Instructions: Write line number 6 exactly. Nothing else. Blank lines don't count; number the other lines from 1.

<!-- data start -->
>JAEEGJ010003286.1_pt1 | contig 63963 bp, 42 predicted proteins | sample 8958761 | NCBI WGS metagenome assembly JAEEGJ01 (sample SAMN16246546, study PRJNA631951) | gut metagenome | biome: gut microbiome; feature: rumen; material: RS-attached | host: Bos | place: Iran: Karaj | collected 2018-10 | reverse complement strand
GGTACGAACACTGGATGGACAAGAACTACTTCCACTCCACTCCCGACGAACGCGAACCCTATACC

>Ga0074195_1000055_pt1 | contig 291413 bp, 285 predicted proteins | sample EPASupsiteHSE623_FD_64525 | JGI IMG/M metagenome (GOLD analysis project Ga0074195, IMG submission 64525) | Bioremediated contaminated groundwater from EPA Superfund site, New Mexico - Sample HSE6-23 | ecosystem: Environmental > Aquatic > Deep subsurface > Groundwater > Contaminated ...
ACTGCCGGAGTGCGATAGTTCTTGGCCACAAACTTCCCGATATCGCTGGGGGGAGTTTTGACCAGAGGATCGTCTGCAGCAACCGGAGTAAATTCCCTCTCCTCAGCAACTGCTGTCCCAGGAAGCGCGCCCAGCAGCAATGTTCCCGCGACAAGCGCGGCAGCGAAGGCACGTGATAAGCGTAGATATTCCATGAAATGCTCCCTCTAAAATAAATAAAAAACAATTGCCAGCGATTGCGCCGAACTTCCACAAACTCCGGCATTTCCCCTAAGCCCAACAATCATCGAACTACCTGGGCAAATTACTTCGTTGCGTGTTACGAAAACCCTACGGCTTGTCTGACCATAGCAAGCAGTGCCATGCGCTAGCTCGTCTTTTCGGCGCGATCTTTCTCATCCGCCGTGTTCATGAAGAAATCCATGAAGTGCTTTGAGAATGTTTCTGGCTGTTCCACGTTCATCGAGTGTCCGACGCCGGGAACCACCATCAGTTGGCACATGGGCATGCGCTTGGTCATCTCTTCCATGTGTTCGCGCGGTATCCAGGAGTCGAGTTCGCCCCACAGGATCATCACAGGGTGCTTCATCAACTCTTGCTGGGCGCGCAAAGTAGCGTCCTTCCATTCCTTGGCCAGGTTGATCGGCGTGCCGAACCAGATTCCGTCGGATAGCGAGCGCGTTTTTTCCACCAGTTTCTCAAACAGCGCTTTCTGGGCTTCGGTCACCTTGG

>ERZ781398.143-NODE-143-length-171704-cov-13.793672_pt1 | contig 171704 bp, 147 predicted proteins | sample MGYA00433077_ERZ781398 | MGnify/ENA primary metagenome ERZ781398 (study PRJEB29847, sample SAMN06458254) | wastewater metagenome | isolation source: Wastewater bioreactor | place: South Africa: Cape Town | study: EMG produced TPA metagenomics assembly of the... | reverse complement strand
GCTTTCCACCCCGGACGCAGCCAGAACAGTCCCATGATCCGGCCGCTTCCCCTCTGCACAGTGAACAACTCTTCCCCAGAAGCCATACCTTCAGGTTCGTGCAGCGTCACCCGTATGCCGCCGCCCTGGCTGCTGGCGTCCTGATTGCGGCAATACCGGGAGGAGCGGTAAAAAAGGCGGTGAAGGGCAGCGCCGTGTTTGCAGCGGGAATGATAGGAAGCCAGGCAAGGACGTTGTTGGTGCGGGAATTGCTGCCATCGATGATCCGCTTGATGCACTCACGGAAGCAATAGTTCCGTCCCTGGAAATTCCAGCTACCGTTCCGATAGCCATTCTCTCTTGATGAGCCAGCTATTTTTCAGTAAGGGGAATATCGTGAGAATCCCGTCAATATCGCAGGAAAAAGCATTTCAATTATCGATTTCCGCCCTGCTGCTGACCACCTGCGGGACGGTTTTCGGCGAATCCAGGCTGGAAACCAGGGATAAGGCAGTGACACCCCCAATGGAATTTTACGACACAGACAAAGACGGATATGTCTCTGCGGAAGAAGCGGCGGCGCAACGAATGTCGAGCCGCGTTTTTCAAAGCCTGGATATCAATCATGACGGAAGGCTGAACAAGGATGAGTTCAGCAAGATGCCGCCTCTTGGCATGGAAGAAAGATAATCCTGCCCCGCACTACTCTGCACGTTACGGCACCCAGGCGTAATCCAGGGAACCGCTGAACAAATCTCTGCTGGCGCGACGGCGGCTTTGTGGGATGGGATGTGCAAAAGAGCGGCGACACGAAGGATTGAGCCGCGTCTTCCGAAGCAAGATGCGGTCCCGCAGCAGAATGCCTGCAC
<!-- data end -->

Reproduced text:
GCTTTCCACCCCGGACGCAGCCAGAACAGTCCCATGATCCGGCCGCTTCCCCTCTGCACAGTGAACAACTCTTCCCCAGAAGCCATACCTTCAGGTTCGTGCAGCGTCACCCGTATGCCGCCGCCCTGGCTGCTGGCGTCCTGATTGCGGCAATACCGGGAGGAGCGGTAAAAAAGGCGGTGAAGGGCAGCGCCGTGTTTGCAGCGGGAATGATAGGAAGCCAGGCAAGGACGTTGTTGGTGCGGGAATTGCTGCCATCGATGATCCGCTTGATGCACTCACGGAAGCAATAGTTCCGTCCCTGGAAATTCCAGCTACCGTTCCGATAGCCATTCTCTCTTGATGAGCCAGCTATTTTTCAGTAAGGGGAATATCGTGAGAATCCCGTCAATATCGCAGGAAAAAGCATTTCAATTATCGATTTCCGCCCTGCTGCTGACCACCTGCGGGACGGTTTTCGGCGAATCCAGGCTGGAAACCAGGGATAAGGCAGTGACACCCCCAATGGAATTTTACGACACAGACAAAGACGGATATGTCTCTGCGGAAGAAGCGGCGGCGCAACGAATGTCGAGCCGCGTTTTTCAAAGCCTGGATATCAATCATGACGGAAGGCTGAACAAGGATGAGTTCAGCAAGATGCCGCCTCTTGGCATGGAAGAAAGATAATCCTGCCCCGCACTACTCTGCACGTTACGGCACCCAGGCGTAATCCAGGGAACCGCTGAACAAATCTCTGCTGGCGCGACGGCGGCTTTGTGGGATGGGATGTGCAAAAGAGCGGCGACACGAAGGATTGAGCCGCGTCTTCCGAAGCAAGATGCGGTCCCGCAGCAGAATGCCTGCAC